Not long ago I was told a fascinating story by someone who used to work for one of the world's largest pension funds. A few years ago he realised that retired members of the fund often received their pension cheques late when the monthly payment date fell on a public holiday. So he changed the system so that payments were made before the holiday. A couple of days after the next holiday he received a phone call from an elderly retired fund beneficiary. She wanted to thank him for the change: it meant she had been able to go out and buy food for the weekend. Her income was so low that on previous occasions she had had to go hungry.
Investors all too often dismiss 'values' - their own and those of the society around them - as irrelevant, even taboo. Yet values drive what we pay attention to; what we pay attention to drives what we think and how we feel; what we think and feel drives how we act; how we act drives markets - and before you know it, 'values' have been transmuted into 'value'. A new report by the Farm Animal Risk and Return Initiative and ShareAction illustrates this perfectly.
Words are powerful. We use them to express our thoughts, but then they influence and amplify our thoughts. This in turn can affect the way we feel and act. And the way we act can determine the way people respond to us. Which in turn can determine the way we feel, think and act. Let’s look carefully at how the word ‘mainstream’ is used in the responsible investment world, and the implications it might have.
We need to continue to work on the ‘hard stuff’ – the ‘engineering’ of responsible investment, in the form of investment beliefs, policies, procedures, internal structures and reporting. This hard stuff can be hard; many asset owners still have a long way to go. But if the hard stuff is hard, the soft stuff is harder. Cultivating organisational purpose, identity and culture, and leadership throughout asset owner organisations that embeds and champions sustainability, is the next frontier for responsible investment – indeed for the investment industry as a whole.
Perhaps 'mainstream' portfolio managers are interested in 'ethical' issues after all - if only 'responsible investment' people talk to them in the right way?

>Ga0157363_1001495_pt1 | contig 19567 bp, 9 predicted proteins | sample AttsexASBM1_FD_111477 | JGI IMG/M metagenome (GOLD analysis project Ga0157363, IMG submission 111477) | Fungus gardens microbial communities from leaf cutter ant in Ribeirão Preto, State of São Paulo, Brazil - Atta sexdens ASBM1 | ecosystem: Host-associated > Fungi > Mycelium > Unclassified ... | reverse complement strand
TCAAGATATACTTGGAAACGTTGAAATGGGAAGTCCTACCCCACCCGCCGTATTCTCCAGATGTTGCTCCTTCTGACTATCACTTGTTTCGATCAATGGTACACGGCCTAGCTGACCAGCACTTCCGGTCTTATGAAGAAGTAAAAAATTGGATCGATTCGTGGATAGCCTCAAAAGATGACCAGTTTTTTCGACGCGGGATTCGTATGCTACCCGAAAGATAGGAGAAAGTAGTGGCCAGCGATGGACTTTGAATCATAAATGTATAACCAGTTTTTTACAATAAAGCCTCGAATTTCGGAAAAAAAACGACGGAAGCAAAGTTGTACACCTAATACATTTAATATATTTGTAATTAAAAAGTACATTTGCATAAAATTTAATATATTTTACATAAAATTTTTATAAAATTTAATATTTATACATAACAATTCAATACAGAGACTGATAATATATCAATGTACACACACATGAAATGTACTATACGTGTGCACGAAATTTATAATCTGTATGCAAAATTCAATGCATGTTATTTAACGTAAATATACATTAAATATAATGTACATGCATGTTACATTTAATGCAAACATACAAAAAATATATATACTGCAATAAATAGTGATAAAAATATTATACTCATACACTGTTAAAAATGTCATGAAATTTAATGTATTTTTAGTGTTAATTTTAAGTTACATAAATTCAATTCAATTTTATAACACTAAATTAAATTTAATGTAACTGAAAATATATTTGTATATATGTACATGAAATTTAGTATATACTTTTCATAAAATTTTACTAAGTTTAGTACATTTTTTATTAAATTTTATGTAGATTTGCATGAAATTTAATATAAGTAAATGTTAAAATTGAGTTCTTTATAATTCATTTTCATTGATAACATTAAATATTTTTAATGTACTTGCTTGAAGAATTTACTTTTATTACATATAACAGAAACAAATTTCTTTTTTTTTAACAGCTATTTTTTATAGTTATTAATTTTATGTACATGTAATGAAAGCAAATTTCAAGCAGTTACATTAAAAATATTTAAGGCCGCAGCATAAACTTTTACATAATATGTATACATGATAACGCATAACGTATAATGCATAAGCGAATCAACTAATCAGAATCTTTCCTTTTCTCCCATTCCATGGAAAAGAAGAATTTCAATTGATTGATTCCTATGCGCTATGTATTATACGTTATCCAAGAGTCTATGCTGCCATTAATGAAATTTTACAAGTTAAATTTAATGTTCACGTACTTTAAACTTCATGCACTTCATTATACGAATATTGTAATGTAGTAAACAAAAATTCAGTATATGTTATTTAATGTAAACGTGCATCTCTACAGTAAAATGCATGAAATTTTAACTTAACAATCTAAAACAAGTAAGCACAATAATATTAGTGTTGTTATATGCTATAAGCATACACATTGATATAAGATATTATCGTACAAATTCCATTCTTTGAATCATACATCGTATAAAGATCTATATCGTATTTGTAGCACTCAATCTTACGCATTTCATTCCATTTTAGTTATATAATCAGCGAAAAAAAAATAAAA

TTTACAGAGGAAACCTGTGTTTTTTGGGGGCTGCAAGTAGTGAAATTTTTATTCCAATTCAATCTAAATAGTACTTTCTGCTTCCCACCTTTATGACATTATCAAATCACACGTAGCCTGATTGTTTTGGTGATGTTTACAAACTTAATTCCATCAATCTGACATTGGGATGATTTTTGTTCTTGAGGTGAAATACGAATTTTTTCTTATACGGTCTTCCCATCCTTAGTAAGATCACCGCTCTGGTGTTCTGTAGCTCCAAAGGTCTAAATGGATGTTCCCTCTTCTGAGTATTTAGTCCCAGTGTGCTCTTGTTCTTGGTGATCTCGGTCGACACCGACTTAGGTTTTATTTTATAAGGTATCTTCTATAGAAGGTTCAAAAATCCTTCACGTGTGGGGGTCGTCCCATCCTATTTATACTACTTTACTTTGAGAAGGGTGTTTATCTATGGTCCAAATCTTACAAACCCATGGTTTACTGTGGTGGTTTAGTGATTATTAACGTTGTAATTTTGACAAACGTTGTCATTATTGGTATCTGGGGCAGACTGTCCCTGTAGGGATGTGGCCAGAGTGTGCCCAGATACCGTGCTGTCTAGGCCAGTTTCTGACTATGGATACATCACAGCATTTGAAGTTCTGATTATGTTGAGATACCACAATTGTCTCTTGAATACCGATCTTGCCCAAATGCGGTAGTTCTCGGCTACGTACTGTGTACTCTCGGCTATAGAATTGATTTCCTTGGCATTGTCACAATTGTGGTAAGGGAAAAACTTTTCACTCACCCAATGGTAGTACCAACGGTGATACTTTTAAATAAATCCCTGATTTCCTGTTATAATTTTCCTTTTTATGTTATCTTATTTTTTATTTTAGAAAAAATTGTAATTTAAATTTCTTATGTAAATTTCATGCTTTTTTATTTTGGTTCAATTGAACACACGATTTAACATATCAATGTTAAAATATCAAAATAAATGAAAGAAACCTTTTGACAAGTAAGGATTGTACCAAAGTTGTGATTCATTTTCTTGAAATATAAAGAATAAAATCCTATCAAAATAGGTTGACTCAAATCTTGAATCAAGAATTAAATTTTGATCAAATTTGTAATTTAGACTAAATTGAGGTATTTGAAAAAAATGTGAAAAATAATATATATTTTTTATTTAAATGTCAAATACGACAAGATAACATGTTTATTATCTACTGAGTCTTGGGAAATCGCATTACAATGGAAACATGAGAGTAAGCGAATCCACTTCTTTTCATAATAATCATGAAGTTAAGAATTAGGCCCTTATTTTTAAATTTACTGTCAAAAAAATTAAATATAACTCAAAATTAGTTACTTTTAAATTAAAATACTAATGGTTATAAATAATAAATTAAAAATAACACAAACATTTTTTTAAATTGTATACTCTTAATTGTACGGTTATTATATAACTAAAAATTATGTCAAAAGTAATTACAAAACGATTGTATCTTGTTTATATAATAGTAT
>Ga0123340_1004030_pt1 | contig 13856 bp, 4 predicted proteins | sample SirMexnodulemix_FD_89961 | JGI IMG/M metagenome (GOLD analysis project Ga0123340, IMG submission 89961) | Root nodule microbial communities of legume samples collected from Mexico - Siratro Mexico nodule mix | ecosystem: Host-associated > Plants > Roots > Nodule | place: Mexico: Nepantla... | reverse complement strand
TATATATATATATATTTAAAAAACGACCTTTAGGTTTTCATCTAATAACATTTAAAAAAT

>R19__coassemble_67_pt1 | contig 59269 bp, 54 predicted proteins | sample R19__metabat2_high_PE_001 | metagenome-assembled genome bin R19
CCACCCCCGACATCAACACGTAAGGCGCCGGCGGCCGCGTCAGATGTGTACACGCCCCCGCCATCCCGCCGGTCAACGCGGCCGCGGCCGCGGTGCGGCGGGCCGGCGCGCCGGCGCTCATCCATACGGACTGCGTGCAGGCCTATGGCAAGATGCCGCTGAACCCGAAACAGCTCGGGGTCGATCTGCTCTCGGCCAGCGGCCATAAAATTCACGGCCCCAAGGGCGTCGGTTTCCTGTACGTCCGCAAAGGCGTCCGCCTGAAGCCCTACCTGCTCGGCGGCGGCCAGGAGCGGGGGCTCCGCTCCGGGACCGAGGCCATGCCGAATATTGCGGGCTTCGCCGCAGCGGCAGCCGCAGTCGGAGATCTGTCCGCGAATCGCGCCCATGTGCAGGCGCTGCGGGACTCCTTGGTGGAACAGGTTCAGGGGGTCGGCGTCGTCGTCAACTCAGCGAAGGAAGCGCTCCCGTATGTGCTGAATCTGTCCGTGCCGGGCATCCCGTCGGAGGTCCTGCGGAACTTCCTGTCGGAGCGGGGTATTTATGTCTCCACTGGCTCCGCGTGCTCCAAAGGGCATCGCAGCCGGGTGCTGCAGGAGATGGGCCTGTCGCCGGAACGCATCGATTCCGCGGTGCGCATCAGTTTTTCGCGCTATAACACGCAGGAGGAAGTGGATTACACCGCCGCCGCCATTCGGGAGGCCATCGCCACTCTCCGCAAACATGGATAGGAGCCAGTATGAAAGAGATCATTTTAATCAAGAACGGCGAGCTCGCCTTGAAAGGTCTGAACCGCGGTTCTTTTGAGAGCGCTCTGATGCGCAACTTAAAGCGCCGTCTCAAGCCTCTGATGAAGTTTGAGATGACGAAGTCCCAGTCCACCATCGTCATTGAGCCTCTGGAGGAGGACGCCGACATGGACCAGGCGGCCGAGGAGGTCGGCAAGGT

Anyone working in responsible investment knows that it is an exercise in change management: changing investment organisations so that they give attention to environmental and social issues in a way they did not previously do.
Everyone I have put this point to has said, ‘Yes of course, Rob. We all know that’. So if it’s so obvious, why do we so seldom talk in these terms about what we do? A Google search for ‘organisational change management’ returns 27.7 million hits. A search for ‘responsible investment and change management’ returns none. Why is that? And why might seeing responsible investment more formally through the lens of change management help us do a better job - particularly if we acknowledge the human dimensions of why the behaviour of people and organisations changes (or doesn't)?
COP21 saw a coming of age of the investor voice on climate change. The signals were louder and clearer than ever before: climate change is a risk for investors, and they are prepared to take action to address it. At the same time, I saw some things in Paris that make me worry. Why does the investment industry work so hard to avoid the word 'ethical' - even in the face of a manifestly moral challenge such as climate change?
In this blog I reflect on the interesting parallels I see among emerging approaches to investment beliefs and strategy; recent thinking on fiduciary duty; and the world view of the world's greatest faiths. What these seem to have in common is a recognition of interconnectedness, and of the importance of functioning systems and their preservation.
Many asset owners have done a lot to develop the 'machinery' of responsible investment - policies, processes, systems. But we need to remind ourselves what it's for - to reconnect with the organisation's mission and purpose, to link ESG and responsible investment to long-term sustainable value creation and to delivering what pension members and other stakeholders expect and deserve.
Reflections on whether changes in the governance of UK defined contribution pensions are keeping pace with our understanding of how much sustainability matters to long-term returns, and to pension savers.
It is a fundamental starting point of responsible investment that the assets investors invest in are influenced by the world around them. Asset owners are increasingly feeling these pressures on their own organisations.
Muddled thinking on what responsible investment is trying to achieve leads to muddled strategy and ineffective actions. We need to think things through more clearly.